With recent research by The Wallingford Historical and Archaeological Society and the Wallingford Burh to Borough Project, a much clearer picture of the origins of Wallingford has now emerged. Up to the 9th century the major centre of settlement in the area was not Wallingford but Brightwell to the west. This was a major estate of the bishop of Winchester that appears to have taken in all the land of the later town [slide 10 – Brightwell]. Certainly from the mid 10th century the three churches of St Leonard, St Rumbold, and St Lucian in the south of Wallingford [slide 11 – St Leonard], belonged to the bishop. There is more than a good chance that the area around them was a small pre-burghal settlement. The massive defences, still upstanding, were clearly a secondary feature [slide 12 – line of defences]. This is a section of ditch on the north west. You can see how enormous it is. You’ll notice how its line seems to have been deflected to the south to include St Leonard. There is no evidence of extensive settlement elsewhere in Wallingford before these works. The bank and ditch would therefore seem to define what was essentially a new town [slide 13 – ditch].

            From the very beginning the borough of Wallingford seems to have been tightly controlled. This is most apparent in what was clearly a deliberate policy of zoning different activities. In the SE quadrant was what we might term the town proper [slide 14 – SE q] . Most of the inhabitants lived there, including almost all the lords of the surrounding area who owed service to the king in one way or another. I have noted them where I have identified their tenements. The bishop of Dorchester, for example, occupied what is now Boots the Chemist [slide 15 – Boots]. Appropriately enough the market was also situated in this area.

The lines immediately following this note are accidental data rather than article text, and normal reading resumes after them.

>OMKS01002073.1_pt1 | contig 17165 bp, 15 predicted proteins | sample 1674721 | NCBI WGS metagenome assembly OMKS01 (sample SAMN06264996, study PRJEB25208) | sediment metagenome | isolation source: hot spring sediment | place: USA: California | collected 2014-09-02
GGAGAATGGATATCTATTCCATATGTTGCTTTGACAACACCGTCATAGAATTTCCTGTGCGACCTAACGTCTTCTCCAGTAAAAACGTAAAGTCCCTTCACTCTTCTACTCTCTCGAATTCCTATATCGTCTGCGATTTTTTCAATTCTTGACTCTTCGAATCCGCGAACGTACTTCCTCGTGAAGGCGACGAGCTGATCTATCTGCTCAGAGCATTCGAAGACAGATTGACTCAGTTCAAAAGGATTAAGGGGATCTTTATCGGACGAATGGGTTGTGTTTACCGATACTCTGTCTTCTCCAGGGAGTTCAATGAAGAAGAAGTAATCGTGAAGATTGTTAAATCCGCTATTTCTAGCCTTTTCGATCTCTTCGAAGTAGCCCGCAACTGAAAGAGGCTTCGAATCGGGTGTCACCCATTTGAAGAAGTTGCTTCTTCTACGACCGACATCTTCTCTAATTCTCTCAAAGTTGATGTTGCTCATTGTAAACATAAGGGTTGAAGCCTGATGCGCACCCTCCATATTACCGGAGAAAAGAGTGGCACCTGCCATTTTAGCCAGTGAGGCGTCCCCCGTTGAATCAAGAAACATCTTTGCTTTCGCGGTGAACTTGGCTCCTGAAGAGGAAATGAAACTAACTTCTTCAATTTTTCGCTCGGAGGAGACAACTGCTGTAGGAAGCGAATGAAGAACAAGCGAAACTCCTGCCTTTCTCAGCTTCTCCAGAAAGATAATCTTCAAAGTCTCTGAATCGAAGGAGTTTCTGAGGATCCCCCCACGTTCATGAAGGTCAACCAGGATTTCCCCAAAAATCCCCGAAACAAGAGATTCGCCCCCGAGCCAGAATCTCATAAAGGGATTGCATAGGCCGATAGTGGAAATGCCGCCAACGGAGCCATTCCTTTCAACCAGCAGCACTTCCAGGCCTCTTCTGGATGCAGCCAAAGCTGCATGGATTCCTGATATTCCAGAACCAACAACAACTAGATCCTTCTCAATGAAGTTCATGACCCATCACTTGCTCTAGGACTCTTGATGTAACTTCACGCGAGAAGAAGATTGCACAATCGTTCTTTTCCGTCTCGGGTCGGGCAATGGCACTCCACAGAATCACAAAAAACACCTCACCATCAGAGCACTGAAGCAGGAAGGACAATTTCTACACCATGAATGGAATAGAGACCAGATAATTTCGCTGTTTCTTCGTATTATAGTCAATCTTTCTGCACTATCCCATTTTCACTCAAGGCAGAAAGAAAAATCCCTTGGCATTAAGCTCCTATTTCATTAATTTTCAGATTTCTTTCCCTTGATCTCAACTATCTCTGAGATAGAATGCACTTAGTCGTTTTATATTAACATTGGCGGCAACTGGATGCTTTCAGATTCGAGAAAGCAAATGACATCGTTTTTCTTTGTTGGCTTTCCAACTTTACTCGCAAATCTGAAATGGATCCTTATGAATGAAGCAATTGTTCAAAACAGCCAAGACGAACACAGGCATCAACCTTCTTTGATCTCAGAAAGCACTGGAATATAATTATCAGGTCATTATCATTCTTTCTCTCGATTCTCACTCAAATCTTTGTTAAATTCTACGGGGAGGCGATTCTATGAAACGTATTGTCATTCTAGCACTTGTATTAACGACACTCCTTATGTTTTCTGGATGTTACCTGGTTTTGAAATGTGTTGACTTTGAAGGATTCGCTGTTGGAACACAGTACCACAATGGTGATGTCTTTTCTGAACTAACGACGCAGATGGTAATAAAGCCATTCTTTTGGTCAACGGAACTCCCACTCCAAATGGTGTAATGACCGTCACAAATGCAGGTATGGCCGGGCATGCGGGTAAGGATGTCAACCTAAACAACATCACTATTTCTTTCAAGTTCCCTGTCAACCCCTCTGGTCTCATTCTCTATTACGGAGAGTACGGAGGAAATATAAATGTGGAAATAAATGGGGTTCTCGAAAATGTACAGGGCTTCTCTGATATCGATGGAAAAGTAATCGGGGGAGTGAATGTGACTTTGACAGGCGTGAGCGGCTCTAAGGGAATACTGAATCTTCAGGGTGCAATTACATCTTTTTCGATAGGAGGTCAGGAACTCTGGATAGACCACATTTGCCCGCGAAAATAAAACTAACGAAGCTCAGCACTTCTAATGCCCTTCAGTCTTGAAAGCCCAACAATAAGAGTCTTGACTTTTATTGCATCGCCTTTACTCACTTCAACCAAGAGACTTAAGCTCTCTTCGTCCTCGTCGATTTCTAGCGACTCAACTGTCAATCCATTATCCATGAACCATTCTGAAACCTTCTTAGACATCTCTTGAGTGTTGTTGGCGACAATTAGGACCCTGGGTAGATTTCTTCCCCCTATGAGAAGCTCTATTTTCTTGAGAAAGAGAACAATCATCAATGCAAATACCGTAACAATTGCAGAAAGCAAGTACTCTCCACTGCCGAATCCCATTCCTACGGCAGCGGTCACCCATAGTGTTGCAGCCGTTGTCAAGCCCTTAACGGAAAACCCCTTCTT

The northern part of the town was of a different character. The north-western quadrant [slide 16a – NE] was given over to the king’s hall or palace and the associated church of All Hallows and possibly the chapel of St Nicholas, later subsumed within the castle. To the north-west, by contrast [slide 16b – NW], was a collegiate church, Christchurch, or Holy Trinity as it was known in the later Middle Ages, which probably belonged to the diocesan, the bishop of Salisbury.

            Only the function of the SW quadrant [slide 16c – NW], the Kinecroft, is unclear. It may have been an enclosure that belonged to the ealdorman and then earl/staller. It too, then, would be a high status site. Alternatively, it may have always remained open as a pound for stock in time of war or was simply an area that was never developed. Wallingford was never to grow much beyond a small town.

            This regimentation of the town comes out loud and clear in the Domesday account of the town. In 1066 Wallingford was overwhelmingly a royal borough. A garrison of housecarls, a body of royal retainers, was maintained there and many of its inhabitants were royal ministers who were directly dependent on the king for their livelihoods. To that profile the Conquest added the castle. This, though, perpetuated a military character rather than introduced it. Wallingford was to remain a garrison throughout the Middle Ages